# How do you differentiate f(x)=e^(x^2-3x^2-4)  using the chain rule?

##### 1 Answer
Feb 15, 2016

$f ' \left(x\right) = - 4 x {e}^{- 2 {x}^{2} - 4}$

#### Explanation:

The chain rule states that when differentiating a function that contains another function inside of it, the following happens: (1) differentiate the outside function and leave the inside function intact. (2) Multiply this by the derivative of the outside function.

The chain rule can be written as

$\frac{d}{\mathrm{dx}} \left[g \left(h \left(x\right)\right)\right] = g ' \left(h \left(x\right)\right) \cdot h ' \left(x\right)$

Here, we have $g \left(x\right) = {e}^{x}$ and $h \left(x\right) = {x}^{2} - 3 {x}^{2} - 4$ which can be rewritten as $h \left(x\right) = - 2 {x}^{2} - 4$.

Since the derivative of the outside function $g \left(x\right) = {e}^{x}$ is still $g ' \left(x\right) = {e}^{x}$, when we differentiate the outside function and leave the inner portion intact, we will still be left with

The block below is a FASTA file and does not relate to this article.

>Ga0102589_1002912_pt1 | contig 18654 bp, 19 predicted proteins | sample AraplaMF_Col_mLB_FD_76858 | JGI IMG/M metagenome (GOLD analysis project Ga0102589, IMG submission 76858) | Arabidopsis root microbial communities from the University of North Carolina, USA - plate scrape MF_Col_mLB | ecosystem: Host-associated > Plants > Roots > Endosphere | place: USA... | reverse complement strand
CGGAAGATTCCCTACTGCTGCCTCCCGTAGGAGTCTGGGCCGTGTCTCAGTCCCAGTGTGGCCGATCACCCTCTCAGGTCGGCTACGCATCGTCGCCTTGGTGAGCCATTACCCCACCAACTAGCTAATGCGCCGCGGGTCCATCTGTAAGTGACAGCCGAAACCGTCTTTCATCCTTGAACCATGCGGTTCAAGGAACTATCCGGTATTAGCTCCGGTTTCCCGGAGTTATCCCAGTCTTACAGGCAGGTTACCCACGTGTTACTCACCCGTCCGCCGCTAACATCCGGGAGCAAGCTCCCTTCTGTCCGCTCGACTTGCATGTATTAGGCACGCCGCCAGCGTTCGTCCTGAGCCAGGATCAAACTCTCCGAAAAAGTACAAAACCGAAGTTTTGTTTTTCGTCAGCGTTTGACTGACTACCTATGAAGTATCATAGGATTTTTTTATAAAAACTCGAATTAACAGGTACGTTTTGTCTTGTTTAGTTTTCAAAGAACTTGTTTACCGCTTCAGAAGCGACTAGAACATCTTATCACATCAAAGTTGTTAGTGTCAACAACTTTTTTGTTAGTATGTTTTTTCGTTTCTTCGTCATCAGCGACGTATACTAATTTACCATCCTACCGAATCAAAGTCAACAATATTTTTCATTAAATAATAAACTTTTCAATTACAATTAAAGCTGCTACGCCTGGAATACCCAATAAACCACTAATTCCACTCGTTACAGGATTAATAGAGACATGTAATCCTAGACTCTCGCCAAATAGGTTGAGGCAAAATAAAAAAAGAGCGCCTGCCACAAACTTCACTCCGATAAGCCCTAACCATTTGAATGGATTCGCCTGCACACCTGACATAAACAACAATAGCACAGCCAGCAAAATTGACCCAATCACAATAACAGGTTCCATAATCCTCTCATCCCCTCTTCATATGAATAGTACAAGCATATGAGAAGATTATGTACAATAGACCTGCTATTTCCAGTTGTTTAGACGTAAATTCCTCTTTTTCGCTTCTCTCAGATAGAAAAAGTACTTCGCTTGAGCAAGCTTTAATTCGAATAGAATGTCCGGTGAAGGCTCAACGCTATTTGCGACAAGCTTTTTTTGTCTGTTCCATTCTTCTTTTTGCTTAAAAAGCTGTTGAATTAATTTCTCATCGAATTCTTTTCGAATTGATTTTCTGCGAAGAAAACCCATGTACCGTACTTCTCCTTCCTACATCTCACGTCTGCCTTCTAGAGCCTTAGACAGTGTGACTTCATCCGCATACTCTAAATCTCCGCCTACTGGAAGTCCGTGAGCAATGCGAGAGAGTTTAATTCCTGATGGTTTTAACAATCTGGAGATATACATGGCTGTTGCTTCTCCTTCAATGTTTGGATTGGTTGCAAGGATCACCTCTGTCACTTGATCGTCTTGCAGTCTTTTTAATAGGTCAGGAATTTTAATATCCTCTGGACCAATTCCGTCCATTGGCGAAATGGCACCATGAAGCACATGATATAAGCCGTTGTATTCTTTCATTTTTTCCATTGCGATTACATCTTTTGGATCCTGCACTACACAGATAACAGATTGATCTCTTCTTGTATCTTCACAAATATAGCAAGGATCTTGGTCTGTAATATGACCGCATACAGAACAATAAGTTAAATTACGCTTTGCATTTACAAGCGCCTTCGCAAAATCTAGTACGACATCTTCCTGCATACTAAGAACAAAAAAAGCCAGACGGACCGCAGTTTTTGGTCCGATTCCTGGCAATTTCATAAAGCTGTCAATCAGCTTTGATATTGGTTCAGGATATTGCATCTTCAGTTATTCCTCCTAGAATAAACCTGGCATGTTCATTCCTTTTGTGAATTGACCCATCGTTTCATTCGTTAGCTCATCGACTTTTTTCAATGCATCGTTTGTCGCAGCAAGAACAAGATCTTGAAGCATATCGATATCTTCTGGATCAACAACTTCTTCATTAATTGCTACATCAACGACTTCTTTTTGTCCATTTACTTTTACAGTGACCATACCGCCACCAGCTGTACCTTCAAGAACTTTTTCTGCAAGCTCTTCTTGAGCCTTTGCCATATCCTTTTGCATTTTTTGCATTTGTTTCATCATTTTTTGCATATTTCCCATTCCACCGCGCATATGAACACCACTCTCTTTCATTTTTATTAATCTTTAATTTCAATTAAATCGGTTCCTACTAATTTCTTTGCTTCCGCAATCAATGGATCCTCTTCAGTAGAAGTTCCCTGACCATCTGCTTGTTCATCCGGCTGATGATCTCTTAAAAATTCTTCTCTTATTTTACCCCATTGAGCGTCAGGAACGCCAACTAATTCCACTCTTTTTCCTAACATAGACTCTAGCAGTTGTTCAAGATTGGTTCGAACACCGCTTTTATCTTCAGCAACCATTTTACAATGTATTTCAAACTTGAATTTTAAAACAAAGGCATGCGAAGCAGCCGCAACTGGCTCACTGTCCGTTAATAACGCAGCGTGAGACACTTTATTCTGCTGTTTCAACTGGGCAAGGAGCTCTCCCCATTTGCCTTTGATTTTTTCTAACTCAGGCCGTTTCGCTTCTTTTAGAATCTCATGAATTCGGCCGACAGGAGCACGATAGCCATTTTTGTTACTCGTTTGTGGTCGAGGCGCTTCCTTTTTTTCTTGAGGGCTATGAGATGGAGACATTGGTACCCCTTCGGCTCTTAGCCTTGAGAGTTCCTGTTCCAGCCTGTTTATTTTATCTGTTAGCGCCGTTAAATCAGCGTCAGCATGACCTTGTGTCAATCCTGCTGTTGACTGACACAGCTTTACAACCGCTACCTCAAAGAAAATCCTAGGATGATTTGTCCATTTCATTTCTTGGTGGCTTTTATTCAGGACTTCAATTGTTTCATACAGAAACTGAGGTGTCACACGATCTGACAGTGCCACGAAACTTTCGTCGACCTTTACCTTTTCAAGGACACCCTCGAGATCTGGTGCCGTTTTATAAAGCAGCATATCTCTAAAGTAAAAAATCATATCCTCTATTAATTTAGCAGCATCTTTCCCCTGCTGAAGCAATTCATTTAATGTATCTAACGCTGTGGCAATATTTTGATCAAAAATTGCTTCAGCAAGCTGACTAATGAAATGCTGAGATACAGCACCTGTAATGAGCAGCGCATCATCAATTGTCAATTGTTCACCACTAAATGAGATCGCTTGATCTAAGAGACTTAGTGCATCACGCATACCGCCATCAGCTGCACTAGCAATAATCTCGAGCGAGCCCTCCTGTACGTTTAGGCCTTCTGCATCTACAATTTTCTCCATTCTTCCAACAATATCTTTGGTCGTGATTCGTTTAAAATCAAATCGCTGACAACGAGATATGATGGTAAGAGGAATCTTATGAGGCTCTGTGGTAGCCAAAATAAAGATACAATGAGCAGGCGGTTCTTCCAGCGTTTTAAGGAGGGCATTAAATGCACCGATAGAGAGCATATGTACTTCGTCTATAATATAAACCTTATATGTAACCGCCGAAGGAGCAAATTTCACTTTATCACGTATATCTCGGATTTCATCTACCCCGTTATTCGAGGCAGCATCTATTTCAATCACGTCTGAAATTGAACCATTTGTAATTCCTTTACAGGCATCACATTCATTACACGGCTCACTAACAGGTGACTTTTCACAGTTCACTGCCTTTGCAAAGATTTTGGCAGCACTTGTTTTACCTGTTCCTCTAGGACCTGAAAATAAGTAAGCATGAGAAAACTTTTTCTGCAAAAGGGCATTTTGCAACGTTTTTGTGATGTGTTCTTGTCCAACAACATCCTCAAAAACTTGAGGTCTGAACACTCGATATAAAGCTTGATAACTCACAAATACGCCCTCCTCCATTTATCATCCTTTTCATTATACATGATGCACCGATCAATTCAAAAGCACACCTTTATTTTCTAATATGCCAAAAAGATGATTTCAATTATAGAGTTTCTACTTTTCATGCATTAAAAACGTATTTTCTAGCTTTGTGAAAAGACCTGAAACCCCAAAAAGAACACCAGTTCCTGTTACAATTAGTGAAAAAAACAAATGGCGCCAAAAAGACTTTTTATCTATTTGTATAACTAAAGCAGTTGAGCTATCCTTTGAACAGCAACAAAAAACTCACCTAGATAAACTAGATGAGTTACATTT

${\overbrace{{e}^{- 2 {x}^{2} - 4}}}^{g ' \left(h \left(x\right)\right)}$

Which is (the simplified version of) what we began with. Now, we just need to multiply this by the derivative of the inside function, $h \left(x\right) = - 2 {x}^{2} - 4$. The power rule tells us that $h ' \left(x\right) = - 4 x$.

Thus,

$f ' \left(x\right) = {\overbrace{{e}^{- 2 {x}^{2} - 4}}}^{g ' \left(h \left(x\right)\right)} \cdot {\overbrace{\left(- 4 x\right)}}^{h ' \left(x\right)}$